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In  the Summa, St. Thomas says...

"At the same time a sense of decency forbids Communion on two accounts. The first of these is always verified, viz. the bodily defilement, with which, out of reverence for the sacrament, it is unbecoming to approach the altar (and hence those who wish to touch any sacred object, wash their hands): except perchance such uncleanness be perpetual or of long standing, such as leprosy or issue of blood, or anything else of the kind. The other reason is the mental distraction which follows after the aforesaid movements, especially when they take place with unclean imaginings. Now this obstacle, which arises from a sense of decency, can be set aside owing to any necessity, as Gregory says (Regist. xi): "As when perchance either a festival day calls for it, or necessity compels one to exercise the ministry because there is no other priest at hand."

I don't understand the reasoning behind this.  Aquinas says in the same section that one isn't barred from receiving Communion if the wet dream doesn't "proceed from mortal sin", which makes sense.  But then he goes on to say that a sense of decency still forbids it, and is "always verified".  Is it always wrong to receive after a wet dream, or should this conclusion just be dismissed as an oddity?
(06-04-2009, 07:44 AM)StabatMater Wrote: [ -> ]In  the Summa, St. Thomas says...

"At the same time a sense of decency forbids Communion on two accounts. The first of these is always verified, viz. the bodily defilement, with which, out of reverence for the sacrament, it is unbecoming to approach the altar (and hence those who wish to touch any sacred object, wash their hands): except perchance such uncleanness be perpetual or of long standing, such as leprosy or issue of blood, or anything else of the kind. The other reason is the mental distraction which follows after the aforesaid movements, especially when they take place with unclean imaginings. Now this obstacle, which arises from a sense of decency, can be set aside owing to any necessity, as Gregory says (Regist. xi): "As when perchance either a festival day calls for it, or necessity compels one to exercise the ministry because there is no other priest at hand."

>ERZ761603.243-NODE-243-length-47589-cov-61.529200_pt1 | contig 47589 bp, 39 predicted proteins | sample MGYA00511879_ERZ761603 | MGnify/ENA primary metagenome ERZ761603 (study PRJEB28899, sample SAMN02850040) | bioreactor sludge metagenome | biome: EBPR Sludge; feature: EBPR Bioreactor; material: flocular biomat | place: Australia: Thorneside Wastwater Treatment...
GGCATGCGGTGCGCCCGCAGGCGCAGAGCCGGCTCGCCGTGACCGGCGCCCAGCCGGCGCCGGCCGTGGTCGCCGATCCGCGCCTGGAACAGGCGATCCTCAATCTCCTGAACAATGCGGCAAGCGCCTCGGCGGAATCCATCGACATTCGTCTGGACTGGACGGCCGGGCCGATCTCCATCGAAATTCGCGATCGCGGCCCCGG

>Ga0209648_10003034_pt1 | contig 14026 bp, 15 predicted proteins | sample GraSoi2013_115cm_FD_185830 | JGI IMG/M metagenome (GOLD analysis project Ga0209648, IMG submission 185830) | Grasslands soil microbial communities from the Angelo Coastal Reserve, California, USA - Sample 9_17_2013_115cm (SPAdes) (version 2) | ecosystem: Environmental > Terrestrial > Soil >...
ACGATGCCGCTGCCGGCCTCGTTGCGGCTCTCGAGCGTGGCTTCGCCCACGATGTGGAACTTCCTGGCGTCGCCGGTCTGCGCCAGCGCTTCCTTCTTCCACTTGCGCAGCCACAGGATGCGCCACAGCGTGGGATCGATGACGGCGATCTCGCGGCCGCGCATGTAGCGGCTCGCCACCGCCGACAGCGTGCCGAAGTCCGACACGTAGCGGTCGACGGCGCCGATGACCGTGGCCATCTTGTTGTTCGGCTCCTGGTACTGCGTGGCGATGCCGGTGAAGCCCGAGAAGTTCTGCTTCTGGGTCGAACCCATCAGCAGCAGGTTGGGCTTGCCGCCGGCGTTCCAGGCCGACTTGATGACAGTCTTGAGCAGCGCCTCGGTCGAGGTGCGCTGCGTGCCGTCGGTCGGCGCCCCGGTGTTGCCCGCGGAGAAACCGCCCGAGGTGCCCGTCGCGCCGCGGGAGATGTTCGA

I don't understand the reasoning behind this.  Aquinas says in the same section that one isn't barred from receiving Communion if the wet dream doesn't "proceed from mortal sin", which makes sense.  But then he goes on to say that a sense of decency still forbids it, and is "always verified".  Is it always wrong to receive after a wet dream, or should this conclusion just be dismissed as an oddity?

Perhaps it is more of a cleanliness issue. Like, would it be proper to receive if one was all sweaty and dirty from hard work but had little chance to prepare for mass? Perhaps not, unless one was not in a better situation otherwise to receive. They didn't have the same bathing facilities at that time, so perhaps it was more of a personal cleanliness issue, than a moral one. If a person with leprosy or issue of blood can receive according to the advice, but a person who is temporily "dirty" (physically) should not, it is clearly not a prohibition.
Those are good points, as the Church has only forbidden us to receive Communion if we are in a state of sin or not mentally prepared to receive. This thing about wet dreams could be just his opinion, as much of his Summa is-I think people put too much into Aquinas.
(06-04-2009, 08:31 AM)didishroom Wrote: [ -> ]Those are good points, as the Church has only forbidden us to receive Communion if we are in a state of sin or not mentally prepared to receive. This thing about wet dreams could be just his opinion, as much of his Summa is-I think people put too much into Aquinas.

"Code of Canon Law (1917)" Wrote:"The study of philosophy and theology and the teaching of these sciences to their students must be accurately carried out by Professors (in seminaries etc.) according to the arguments, doctrine, and principles of St. Thomas which they are inviolately to hold." CIC 1366, 2.
(06-04-2009, 07:44 AM)StabatMater Wrote: [ -> ]In  the Summa, St. Thomas says...

"At the same time a sense of decency forbids Communion on two accounts. The first of these is always verified, viz. the bodily defilement, with which, out of reverence for the sacrament, it is unbecoming to approach the altar (and hence those who wish to touch any sacred object, wash their hands): except perchance such uncleanness be perpetual or of long standing, such as leprosy or issue of blood, or anything else of the kind. The other reason is the mental distraction which follows after the aforesaid movements, especially when they take place with unclean imaginings. Now this obstacle, which arises from a sense of decency, can be set aside owing to any necessity, as Gregory says (Regist. xi): "As when perchance either a festival day calls for it, or necessity compels one to exercise the ministry because there is no other priest at hand."

I don't understand the reasoning behind this.  Aquinas says in the same section that one isn't barred from receiving Communion if the wet dream doesn't "proceed from mortal sin", which makes sense.  But then he goes on to say that a sense of decency still forbids it, and is "always verified".  Is it always wrong to receive after a wet dream, or should this conclusion just be dismissed as an oddity?